So what does NASA do as the seas rise around its facilities? Cynthia Rosenzweig has an answer: flexible adaptation pathways.
“What makes sense for us to do now? And what might we have to do later?” she said. “We have to consider and understand the risks, and then build something that can be adjusted.”
Rosenzweig conducts her research at NASA’s Goddard Institute for Space Studies and Columbia University, both of which stand on the Hurricane-Sandy-hardened streets of New York City. For years she worked with city and state leaders to assess the impacts of climate change and to develop risk reduction strategies. In 2009, she was asked to bring her experience to NASA’s Climate Adaptation Science Investigators Working Group, an effort prompted by a presidential order to evaluate “risks and vulnerabilities" at every federal agency.
“It may be the first time NASA’s scientists and managers have worked together to manage climate risks to our facilities and natural resources,” Rosenzweig said. Together with state and local officials—as well as federal, military, commercial, and conservation partners—CASI has set out to brainstorm what kind of information is needed by facilities managers, as well as what kind of response might be required.
The CASI team translated international reports and projections—such as the Intergovernmental Panel on Climate Change (IPCC) or the U.S. National Climate Assessment—into practical, regional-scale advice for the NASA centers. They conducted environmental impact studies and modeling to project how much sea level could rise near each facility. They examined past and future land use changes around centers, even considering how sea level rise might affect the endangered and threatened species that find havens on NASA property.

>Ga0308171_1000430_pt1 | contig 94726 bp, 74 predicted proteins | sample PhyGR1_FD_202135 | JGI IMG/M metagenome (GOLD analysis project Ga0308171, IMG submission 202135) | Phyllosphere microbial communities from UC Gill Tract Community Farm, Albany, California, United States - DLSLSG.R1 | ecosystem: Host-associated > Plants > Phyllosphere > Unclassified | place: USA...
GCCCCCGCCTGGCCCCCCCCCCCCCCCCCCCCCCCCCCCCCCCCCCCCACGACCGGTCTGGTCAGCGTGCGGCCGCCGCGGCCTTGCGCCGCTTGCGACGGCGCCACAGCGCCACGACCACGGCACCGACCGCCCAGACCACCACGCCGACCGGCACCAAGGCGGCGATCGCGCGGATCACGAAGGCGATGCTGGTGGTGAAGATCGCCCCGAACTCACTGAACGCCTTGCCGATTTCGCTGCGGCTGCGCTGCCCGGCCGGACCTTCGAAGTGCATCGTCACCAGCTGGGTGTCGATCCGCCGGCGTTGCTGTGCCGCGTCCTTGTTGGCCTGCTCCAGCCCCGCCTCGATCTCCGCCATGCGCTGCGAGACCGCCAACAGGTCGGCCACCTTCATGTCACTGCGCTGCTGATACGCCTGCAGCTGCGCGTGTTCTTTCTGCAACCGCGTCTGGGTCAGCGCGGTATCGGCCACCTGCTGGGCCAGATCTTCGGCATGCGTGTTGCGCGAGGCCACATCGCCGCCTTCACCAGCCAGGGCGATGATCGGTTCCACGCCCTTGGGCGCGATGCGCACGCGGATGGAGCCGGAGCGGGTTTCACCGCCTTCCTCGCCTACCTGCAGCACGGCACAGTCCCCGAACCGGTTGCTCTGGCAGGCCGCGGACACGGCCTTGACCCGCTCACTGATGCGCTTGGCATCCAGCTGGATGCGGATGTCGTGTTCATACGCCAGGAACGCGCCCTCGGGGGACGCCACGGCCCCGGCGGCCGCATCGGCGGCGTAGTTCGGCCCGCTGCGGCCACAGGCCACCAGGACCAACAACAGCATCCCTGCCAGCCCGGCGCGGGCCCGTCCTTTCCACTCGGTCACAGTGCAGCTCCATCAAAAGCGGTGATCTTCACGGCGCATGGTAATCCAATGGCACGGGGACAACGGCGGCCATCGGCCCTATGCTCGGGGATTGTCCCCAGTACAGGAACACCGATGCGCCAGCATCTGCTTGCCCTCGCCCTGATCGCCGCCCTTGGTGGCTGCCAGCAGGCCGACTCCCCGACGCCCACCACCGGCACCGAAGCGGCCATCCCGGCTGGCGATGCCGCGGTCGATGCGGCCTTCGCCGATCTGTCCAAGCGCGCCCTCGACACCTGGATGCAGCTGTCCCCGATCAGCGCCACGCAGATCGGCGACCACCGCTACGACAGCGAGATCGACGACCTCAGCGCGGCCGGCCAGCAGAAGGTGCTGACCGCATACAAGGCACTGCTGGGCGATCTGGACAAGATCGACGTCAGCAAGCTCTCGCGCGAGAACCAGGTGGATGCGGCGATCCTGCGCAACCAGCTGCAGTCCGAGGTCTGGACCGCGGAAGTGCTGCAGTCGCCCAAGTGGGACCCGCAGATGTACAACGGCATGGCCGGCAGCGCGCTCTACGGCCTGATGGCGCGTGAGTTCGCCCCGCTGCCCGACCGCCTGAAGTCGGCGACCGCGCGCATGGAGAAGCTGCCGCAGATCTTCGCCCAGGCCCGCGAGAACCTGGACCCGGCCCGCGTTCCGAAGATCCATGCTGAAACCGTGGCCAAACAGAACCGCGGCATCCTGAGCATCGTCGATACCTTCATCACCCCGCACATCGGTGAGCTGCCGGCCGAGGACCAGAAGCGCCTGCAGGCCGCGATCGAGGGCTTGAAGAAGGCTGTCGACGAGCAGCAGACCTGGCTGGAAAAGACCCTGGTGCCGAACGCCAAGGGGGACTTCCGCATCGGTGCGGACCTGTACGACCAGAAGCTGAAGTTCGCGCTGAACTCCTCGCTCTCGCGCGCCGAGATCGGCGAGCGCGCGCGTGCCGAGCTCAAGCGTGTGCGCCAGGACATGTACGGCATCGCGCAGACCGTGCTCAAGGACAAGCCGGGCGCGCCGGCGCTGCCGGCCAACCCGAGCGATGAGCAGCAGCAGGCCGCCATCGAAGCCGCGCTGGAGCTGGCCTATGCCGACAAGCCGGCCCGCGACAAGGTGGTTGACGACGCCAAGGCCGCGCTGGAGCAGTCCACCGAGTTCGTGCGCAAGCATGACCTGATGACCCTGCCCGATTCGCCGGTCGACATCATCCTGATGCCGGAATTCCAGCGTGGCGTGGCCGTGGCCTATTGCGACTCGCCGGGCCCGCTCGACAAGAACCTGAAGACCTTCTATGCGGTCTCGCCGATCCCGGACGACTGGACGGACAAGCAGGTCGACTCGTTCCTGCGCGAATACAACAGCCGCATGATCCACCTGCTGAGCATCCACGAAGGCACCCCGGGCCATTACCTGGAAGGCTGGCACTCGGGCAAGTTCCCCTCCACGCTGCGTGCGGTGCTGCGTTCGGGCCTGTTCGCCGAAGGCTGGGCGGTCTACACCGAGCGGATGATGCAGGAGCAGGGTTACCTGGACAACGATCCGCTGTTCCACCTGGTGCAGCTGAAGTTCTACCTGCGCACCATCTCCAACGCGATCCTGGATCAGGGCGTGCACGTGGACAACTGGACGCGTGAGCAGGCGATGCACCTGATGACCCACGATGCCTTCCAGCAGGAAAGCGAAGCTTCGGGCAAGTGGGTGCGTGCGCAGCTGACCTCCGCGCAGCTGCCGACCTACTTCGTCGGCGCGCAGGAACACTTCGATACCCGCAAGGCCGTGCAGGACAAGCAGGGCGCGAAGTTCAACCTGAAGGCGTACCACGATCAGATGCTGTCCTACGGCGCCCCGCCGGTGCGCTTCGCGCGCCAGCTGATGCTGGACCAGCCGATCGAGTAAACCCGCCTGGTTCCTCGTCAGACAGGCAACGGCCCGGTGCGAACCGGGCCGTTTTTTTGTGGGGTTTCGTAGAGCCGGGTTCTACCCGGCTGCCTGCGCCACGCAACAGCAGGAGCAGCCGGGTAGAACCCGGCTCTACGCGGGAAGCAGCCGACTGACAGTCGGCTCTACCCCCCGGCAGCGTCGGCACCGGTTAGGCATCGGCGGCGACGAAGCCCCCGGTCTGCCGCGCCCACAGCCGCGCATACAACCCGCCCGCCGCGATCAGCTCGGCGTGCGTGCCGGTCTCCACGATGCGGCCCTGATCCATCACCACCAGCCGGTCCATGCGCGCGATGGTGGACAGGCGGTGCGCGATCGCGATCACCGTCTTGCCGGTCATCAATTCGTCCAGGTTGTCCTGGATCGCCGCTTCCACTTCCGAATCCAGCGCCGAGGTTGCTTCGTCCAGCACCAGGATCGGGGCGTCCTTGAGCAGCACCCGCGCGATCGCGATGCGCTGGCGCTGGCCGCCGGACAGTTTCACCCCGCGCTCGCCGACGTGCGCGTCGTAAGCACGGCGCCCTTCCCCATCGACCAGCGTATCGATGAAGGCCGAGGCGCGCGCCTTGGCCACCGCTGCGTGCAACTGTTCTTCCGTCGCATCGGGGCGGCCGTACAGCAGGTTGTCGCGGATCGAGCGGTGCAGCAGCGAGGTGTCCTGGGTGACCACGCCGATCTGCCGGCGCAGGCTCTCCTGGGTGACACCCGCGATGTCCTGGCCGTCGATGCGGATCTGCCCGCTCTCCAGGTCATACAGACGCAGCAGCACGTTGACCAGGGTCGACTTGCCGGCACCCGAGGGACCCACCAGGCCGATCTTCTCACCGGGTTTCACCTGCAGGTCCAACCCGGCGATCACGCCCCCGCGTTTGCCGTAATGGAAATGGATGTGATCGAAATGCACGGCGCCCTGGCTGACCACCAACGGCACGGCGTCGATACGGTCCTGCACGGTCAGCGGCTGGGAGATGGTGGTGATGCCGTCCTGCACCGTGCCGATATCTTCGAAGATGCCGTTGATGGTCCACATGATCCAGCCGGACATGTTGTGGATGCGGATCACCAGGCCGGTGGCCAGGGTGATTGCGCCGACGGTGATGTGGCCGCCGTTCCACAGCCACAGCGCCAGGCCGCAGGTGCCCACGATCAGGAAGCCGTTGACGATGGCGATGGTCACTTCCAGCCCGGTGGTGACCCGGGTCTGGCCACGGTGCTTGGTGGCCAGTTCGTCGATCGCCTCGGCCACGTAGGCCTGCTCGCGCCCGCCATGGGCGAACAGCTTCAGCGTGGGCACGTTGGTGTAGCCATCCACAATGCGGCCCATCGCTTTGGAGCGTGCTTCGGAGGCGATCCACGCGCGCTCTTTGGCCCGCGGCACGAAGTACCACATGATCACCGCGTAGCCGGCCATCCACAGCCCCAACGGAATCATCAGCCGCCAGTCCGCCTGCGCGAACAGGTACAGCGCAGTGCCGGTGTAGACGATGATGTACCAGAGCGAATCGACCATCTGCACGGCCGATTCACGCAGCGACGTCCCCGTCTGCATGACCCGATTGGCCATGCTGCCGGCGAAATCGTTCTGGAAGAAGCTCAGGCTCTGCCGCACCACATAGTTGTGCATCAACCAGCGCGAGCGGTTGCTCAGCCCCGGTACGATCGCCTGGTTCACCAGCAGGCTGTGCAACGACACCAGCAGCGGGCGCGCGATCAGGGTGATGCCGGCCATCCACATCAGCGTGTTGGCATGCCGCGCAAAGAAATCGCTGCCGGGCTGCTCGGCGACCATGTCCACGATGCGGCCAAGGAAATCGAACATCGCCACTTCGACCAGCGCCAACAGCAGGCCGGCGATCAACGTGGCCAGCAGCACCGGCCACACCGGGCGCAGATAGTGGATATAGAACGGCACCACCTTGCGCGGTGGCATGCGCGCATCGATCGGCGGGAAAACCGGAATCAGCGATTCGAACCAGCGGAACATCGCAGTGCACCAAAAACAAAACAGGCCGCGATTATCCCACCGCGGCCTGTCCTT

|NASA Center||1950-2014 Trend||2050s GCM||2050s Rapid Ice-Melt|
|Ames Research Center||6 to 9 inches||18 to 25 inches|
|Johnson Space Center||5 to 9 inches||17 to 26 inches|
|Kennedy Space Center||5 to 8 inches||17 to 24 inches|
|Langley Research Center||7 to 11 inches||19 to 27 inches|
|Michoud Assembly Facility||not available||30 to 34 inches||42 to 51 inches|
|Stennis Space Center||6 to 10 inches||18 to 27 inches|
|Wallops Flight Facility||7 to 11 inches||19 to 28 inches|
“How do we fight Mother Nature for another fifty years?” said Kim Toufectis. His colleagues at each center and in the Office of Strategic Infrastructure—people with skills in civil and chemical engineering, urban planning, real estate, facilities construction and maintenance—must now weigh their options and develop long-range plans.
In some places, they will need to design smarter buildings; in others, they will retrofit and harden old infrastructure. If a facility must stay within sight of the water, then maybe the important laboratories, storage, or assembly rooms should not be on the ground floor. For the launch facilities, which must remain along the shore, beach replenishment, sea wall repair, and dune building may become part of routine maintenance.
But across the space agency, from lab manager to center director to NASA administrator, people will have to continually ask the question: is it time to abandon this place and move inland? It’s a question everyone with coastal property in America will eventually have to answer.
To learn more about NASA’s efforts to study sea level rise, click here.
Earth Observatory would like to thank Cynthia Rosenzweig, Dan Bader, Will Stefanov, Kim Toufectis, Nancy Bray, Bill Patzert, John Jaeger, Peter Adams, and Patrick Lynch for editorial and reporting help.